Supporters of the Scrap Metal Dealers Bill (SMDB) say they are “seriously concerned” the reforms could be killed in Parliament on Friday.
There are fears Tory backbencher Philip Davies could “talk out” the Bill at the third reading, prolonging the debate in the Commons, and preventing it passing to the Lords.
Davies has described the bill as “gesture politics”, saying it would not make any difference to metal theft without laws for tougher sentences.
The bill is being piloted through Parliament by Richard Ottaway MP, and is supported by the Labour opposition and much of the scrap sector.
Supporters of the Government-backed Private Member’s Bill, including industry figures, are holding discussions with Davies to convince him to drop his opposition. But backers of scrap reform fear the MP for Shipley will not be swayed because of what is seen as his ideological opposition to regulation. They have said the future of the legislation is now “precarious”.
A source said Davies was the now “only person on the planet” opposed to reforms which would introduce a council licensing scheme for all dealers.
But supporters of the bill said it would give authorities powers to close yards and would provide the evidence required to pursue prosecutions. They said recent guidance meant there were already tougher sentences being handed out.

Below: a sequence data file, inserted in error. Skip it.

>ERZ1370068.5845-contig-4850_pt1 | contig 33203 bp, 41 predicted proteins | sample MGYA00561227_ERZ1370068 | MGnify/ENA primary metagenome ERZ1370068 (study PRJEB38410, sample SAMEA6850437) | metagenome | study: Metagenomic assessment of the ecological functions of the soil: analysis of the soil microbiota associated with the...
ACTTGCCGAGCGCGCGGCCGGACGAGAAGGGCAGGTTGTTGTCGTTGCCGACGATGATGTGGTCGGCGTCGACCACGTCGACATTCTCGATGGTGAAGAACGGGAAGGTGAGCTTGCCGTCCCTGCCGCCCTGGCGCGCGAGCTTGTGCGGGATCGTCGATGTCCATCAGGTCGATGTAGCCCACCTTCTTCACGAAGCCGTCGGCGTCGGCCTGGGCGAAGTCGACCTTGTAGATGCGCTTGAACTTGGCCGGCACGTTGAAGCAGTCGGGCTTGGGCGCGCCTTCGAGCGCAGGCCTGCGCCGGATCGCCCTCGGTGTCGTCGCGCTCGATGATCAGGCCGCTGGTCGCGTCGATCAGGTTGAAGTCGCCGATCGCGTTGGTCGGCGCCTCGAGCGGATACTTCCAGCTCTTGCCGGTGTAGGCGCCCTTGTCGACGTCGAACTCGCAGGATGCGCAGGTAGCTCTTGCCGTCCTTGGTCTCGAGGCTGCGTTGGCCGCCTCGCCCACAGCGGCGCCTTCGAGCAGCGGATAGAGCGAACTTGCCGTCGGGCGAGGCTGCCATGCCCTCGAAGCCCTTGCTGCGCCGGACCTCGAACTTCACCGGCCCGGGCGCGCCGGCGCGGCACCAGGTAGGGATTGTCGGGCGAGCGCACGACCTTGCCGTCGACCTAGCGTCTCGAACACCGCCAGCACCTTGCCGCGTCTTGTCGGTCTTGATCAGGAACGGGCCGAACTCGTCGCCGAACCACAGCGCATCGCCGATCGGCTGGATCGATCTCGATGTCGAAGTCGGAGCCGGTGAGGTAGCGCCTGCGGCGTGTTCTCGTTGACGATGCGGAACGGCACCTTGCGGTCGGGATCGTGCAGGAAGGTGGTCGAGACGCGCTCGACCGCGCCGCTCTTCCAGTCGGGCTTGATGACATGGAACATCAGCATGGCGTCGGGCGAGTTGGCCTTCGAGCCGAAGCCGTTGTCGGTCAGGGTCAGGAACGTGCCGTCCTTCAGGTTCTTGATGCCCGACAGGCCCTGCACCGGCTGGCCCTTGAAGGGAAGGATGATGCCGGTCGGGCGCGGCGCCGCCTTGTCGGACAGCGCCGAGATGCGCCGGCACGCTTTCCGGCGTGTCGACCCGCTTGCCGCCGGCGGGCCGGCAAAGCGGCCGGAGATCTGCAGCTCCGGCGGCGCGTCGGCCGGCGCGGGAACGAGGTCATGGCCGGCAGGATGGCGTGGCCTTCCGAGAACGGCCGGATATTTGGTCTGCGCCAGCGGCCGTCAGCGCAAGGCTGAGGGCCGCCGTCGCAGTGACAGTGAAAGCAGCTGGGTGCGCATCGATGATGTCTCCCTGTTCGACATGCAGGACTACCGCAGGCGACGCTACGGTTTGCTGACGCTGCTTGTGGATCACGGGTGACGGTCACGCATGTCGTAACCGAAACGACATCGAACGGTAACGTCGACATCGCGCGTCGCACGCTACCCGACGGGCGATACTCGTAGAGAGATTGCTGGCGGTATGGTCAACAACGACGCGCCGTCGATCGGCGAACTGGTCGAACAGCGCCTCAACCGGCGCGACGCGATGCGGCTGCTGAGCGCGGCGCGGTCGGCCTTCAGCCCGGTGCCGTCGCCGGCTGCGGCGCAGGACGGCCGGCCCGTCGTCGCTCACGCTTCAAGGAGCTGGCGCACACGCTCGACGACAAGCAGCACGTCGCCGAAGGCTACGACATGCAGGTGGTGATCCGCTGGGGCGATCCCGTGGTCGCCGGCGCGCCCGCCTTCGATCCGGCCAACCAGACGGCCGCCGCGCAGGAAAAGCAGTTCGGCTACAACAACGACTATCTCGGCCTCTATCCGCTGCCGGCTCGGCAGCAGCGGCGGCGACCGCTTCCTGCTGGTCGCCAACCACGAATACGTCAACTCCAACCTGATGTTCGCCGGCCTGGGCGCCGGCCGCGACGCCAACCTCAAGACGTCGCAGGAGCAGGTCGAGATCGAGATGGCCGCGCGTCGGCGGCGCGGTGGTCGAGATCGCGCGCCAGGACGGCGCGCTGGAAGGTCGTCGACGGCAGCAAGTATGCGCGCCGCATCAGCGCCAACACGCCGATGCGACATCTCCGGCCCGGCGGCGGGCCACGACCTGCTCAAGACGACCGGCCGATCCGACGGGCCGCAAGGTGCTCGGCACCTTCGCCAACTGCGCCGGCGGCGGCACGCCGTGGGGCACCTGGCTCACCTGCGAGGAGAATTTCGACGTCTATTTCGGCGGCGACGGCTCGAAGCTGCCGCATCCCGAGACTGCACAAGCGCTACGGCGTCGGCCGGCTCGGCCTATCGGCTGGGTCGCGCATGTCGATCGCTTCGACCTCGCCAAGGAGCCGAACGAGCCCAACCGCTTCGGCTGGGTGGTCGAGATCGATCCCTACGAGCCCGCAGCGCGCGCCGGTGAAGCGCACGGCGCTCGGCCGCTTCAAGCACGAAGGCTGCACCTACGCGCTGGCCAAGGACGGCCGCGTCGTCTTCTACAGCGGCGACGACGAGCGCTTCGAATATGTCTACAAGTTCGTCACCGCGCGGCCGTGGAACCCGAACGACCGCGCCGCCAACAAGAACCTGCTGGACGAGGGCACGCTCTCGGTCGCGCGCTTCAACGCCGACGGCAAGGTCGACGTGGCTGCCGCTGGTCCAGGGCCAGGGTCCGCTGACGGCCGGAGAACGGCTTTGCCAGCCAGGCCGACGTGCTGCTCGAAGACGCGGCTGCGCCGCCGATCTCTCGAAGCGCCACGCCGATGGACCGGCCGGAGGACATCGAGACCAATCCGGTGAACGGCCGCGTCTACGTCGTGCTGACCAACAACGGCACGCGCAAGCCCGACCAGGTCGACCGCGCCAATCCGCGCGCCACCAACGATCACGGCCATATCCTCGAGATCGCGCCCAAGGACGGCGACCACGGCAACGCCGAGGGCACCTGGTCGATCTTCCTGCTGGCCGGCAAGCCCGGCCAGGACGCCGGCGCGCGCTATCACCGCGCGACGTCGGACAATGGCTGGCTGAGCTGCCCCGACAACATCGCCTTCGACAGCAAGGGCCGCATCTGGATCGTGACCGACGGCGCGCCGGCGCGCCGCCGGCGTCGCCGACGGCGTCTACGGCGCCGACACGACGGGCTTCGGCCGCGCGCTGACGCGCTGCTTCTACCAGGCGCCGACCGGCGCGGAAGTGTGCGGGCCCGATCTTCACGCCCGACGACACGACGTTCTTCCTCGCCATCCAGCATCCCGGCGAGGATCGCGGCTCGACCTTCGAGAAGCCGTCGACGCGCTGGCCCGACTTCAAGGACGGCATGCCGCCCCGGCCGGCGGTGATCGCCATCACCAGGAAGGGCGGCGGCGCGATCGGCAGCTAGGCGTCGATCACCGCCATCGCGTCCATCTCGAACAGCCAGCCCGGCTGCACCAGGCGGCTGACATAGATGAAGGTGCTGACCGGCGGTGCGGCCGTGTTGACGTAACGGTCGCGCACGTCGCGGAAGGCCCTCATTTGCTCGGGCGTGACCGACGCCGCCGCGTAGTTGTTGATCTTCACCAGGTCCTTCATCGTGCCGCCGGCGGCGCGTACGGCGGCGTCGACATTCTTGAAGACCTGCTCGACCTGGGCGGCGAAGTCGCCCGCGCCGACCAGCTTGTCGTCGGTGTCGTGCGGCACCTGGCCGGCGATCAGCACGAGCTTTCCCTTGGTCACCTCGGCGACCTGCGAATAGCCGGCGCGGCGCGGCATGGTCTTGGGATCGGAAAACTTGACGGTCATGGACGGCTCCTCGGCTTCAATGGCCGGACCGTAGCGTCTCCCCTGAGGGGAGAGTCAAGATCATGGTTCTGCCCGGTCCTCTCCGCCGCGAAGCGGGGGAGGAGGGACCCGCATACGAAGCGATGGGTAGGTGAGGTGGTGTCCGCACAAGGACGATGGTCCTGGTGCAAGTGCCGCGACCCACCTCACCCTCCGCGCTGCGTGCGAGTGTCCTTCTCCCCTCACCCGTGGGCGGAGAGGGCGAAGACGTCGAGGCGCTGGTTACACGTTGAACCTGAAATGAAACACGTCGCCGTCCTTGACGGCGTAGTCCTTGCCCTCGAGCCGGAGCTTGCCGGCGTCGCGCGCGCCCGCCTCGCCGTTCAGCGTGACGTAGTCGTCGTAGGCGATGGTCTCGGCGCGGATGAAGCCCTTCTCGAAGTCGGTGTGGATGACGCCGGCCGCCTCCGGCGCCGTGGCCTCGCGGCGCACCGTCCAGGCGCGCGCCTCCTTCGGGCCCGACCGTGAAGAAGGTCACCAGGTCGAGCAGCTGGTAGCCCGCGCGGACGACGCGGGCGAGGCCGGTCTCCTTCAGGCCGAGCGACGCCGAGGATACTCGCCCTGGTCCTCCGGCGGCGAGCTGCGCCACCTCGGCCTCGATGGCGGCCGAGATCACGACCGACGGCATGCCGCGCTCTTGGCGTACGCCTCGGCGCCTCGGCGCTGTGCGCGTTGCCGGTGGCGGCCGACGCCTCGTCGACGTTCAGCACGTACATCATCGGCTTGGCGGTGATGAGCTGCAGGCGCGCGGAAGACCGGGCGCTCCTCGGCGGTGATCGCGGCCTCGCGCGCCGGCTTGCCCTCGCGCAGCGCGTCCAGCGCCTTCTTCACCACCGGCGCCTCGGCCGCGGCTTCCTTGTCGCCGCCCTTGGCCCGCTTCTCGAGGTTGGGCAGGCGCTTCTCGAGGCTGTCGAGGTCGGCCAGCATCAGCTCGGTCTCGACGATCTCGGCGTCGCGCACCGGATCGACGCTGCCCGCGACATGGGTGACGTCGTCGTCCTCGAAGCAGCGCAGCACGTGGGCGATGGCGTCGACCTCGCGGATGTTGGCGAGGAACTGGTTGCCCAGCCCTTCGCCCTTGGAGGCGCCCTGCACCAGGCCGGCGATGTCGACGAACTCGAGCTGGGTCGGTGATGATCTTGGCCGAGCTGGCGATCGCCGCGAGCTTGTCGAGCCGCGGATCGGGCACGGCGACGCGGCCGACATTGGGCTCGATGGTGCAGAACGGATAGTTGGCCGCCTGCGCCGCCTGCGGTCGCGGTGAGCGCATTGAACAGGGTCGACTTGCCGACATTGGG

Ian Hetherington, director general of the British Metals Recycling Association (BMRA) said it would hold discussions with Davies ahead of Friday’s debate.
He said: “With the introduction of a ban on buying scrap for cash in our midst, the proposed reforms are now even more urgent. BMRA has continually argued that simply banning cash will not have the desired effect on the theft of metal whilst illegal operators continue to buy scrap for cash and whilst itinerant collectors and vehicle salvage dismantlers remain exempt from the cash ban. There is a real risk that legitimate businesses will see a drop in trade causing job losses and closures.”
Hetherington said it was vital the bill became law and was implemented as quickly as possible.
Davies was also criticised by the Bishop of Bradford, the Right Reverend Nick Baines, who said the reforms were necessary to tackle lead theft from churches. He said if the bill failed now “the consequences will be very damaging and seriously frustrate both law enforcement and the trade”.